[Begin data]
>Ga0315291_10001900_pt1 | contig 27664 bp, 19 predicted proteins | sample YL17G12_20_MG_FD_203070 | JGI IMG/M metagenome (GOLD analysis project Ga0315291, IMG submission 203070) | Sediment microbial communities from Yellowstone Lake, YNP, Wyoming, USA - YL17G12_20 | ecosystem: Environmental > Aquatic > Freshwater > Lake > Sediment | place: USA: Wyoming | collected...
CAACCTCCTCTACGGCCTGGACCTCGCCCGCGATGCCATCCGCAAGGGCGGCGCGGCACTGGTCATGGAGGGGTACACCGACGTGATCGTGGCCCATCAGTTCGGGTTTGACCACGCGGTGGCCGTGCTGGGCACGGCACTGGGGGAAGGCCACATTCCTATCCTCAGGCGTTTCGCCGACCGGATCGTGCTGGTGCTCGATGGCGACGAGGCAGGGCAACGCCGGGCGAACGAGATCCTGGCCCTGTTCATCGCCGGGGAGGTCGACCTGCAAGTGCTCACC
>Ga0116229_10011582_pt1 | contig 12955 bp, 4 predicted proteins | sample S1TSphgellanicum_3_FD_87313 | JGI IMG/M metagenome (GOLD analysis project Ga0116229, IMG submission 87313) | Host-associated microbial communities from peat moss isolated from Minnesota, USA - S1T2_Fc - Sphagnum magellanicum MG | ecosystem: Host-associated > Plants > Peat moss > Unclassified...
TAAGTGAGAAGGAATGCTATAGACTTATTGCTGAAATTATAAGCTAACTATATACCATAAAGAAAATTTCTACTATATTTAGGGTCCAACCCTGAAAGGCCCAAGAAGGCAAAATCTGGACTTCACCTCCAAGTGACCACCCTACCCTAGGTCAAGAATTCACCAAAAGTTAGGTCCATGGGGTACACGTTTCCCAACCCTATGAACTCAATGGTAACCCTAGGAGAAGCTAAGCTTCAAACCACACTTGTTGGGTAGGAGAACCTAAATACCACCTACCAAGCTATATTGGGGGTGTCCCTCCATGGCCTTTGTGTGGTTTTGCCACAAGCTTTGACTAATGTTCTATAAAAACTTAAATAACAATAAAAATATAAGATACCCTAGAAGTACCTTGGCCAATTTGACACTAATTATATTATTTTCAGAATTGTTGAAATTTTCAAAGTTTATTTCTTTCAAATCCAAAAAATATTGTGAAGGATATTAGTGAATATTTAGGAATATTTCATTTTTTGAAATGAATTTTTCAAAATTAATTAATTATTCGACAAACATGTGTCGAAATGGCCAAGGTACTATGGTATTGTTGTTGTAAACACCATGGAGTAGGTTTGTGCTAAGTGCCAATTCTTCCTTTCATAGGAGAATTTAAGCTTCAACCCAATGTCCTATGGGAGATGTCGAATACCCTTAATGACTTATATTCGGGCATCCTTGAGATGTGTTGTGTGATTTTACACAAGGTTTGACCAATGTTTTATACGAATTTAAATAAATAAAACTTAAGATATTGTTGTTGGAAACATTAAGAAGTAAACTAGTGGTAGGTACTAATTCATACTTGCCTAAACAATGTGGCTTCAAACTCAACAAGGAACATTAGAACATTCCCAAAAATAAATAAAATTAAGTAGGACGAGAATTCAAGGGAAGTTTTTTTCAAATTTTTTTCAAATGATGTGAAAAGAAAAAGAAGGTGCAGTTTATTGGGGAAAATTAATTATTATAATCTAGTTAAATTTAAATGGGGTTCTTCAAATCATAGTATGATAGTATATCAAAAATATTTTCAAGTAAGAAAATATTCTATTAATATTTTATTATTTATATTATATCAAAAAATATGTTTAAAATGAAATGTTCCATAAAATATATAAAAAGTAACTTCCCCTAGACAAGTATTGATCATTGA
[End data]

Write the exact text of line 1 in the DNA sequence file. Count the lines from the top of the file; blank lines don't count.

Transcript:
>Ga0315291_10001900_pt1 | contig 27664 bp, 19 predicted proteins | sample YL17G12_20_MG_FD_203070 | JGI IMG/M metagenome (GOLD analysis project Ga0315291, IMG submission 203070) | Sediment microbial communities from Yellowstone Lake, YNP, Wyoming, USA - YL17G12_20 | ecosystem: Environmental > Aquatic > Freshwater > Lake > Sediment | place: USA: Wyoming | collected...